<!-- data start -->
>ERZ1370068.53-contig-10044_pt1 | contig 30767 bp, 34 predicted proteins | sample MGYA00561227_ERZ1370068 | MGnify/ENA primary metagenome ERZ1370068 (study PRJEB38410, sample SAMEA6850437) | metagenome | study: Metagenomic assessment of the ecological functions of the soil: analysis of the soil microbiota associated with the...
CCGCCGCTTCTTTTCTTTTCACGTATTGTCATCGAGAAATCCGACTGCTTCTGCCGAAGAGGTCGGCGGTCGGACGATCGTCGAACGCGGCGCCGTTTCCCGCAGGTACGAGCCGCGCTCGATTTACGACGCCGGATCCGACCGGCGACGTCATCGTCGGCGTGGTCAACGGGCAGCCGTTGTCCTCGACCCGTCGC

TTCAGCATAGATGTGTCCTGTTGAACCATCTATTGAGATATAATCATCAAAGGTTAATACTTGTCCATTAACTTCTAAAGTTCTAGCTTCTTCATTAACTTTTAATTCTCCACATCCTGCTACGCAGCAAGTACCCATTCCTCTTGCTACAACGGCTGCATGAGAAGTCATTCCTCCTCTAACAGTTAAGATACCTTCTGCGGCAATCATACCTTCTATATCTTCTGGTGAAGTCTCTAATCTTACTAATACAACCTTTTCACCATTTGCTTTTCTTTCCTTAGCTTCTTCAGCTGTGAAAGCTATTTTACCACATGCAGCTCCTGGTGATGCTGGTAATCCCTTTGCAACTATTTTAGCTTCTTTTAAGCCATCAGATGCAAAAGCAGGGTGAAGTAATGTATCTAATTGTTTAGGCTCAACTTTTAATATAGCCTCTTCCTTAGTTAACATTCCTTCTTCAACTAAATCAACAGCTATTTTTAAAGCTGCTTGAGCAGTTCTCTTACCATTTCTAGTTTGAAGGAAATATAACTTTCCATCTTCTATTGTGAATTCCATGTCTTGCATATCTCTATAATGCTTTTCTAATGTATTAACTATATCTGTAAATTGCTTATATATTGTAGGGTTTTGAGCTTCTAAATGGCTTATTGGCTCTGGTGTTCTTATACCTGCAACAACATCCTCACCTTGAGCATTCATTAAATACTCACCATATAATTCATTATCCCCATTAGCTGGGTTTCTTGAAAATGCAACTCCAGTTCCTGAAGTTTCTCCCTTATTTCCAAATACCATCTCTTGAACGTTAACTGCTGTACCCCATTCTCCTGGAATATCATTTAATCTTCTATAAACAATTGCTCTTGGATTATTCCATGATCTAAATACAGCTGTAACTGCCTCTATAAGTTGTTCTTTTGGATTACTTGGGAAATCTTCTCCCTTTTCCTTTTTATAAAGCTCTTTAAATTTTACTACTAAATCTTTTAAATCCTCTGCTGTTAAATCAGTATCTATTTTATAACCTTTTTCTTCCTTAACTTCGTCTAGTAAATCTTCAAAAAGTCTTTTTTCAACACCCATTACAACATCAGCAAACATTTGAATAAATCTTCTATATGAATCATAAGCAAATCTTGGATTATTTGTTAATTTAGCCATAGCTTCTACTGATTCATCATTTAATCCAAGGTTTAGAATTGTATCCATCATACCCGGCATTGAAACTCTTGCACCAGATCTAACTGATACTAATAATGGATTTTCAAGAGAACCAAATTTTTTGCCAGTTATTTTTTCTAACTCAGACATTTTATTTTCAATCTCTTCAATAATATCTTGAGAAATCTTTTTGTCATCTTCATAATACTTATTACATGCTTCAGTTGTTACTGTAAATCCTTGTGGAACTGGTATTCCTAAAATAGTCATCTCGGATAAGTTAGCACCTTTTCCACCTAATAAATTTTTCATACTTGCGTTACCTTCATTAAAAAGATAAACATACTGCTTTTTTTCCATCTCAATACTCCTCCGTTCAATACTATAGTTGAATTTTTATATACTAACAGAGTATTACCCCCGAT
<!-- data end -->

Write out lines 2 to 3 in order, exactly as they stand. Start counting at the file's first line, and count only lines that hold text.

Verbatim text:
CCGCCGCTTCTTTTCTTTTCACGTATTGTCATCGAGAAATCCGACTGCTTCTGCCGAAGAGGTCGGCGGTCGGACGATCGTCGAACGCGGCGCCGTTTCCCGCAGGTACGAGCCGCGCTCGATTTACGACGCCGGATCCGACCGGCGACGTCATCGTCGGCGTGGTCAACGGGCAGCCGTTGTCCTCGACCCGTCGC

TTCAGCATAGATGTGTCCTGTTGAACCATCTATTGAGATATAATCATCAAAGGTTAATACTTGTCCATTAACTTCTAAAGTTCTAGCTTCTTCATTAACTTTTAATTCTCCACATCCTGCTACGCAGCAAGTACCCATTCCTCTTGCTACAACGGCTGCATGAGAAGTCATTCCTCCTCTAACAGTTAAGATACCTTCTGCGGCAATCATACCTTCTATATCTTCTGGTGAAGTCTCTAATCTTACTAATACAACCTTTTCACCATTTGCTTTTCTTTCCTTAGCTTCTTCAGCTGTGAAAGCTATTTTACCACATGCAGCTCCTGGTGATGCTGGTAATCCCTTTGCAACTATTTTAGCTTCTTTTAAGCCATCAGATGCAAAAGCAGGGTGAAGTAATGTATCTAATTGTTTAGGCTCAACTTTTAATATAGCCTCTTCCTTAGTTAACATTCCTTCTTCAACTAAATCAACAGCTATTTTTAAAGCTGCTTGAGCAGTTCTCTTACCATTTCTAGTTTGAAGGAAATATAACTTTCCATCTTCTATTGTGAATTCCATGTCTTGCATATCTCTATAATGCTTTTCTAATGTATTAACTATATCTGTAAATTGCTTATATATTGTAGGGTTTTGAGCTTCTAAATGGCTTATTGGCTCTGGTGTTCTTATACCTGCAACAACATCCTCACCTTGAGCATTCATTAAATACTCACCATATAATTCATTATCCCCATTAGCTGGGTTTCTTGAAAATGCAACTCCAGTTCCTGAAGTTTCTCCCTTATTTCCAAATACCATCTCTTGAACGTTAACTGCTGTACCCCATTCTCCTGGAATATCATTTAATCTTCTATAAACAATTGCTCTTGGATTATTCCATGATCTAAATACAGCTGTAACTGCCTCTATAAGTTGTTCTTTTGGATTACTTGGGAAATCTTCTCCCTTTTCCTTTTTATAAAGCTCTTTAAATTTTACTACTAAATCTTTTAAATCCTCTGCTGTTAAATCAGTATCTATTTTATAACCTTTTTCTTCCTTAACTTCGTCTAGTAAATCTTCAAAAAGTCTTTTTTCAACACCCATTACAACATCAGCAAACATTTGAATAAATCTTCTATATGAATCATAAGCAAATCTTGGATTATTTGTTAATTTAGCCATAGCTTCTACTGATTCATCATTTAATCCAAGGTTTAGAATTGTATCCATCATACCCGGCATTGAAACTCTTGCACCAGATCTAACTGATACTAATAATGGATTTTCAAGAGAACCAAATTTTTTGCCAGTTATTTTTTCTAACTCAGACATTTTATTTTCAATCTCTTCAATAATATCTTGAGAAATCTTTTTGTCATCTTCATAATACTTATTACATGCTTCAGTTGTTACTGTAAATCCTTGTGGAACTGGTATTCCTAAAATAGTCATCTCGGATAAGTTAGCACCTTTTCCACCTAATAAATTTTTCATACTTGCGTTACCTTCATTAAAAAGATAAACATACTGCTTTTTTTCCATCTCAATACTCCTCCGTTCAATACTATAGTTGAATTTTTATATACTAACAGAGTATTACCCCCGAT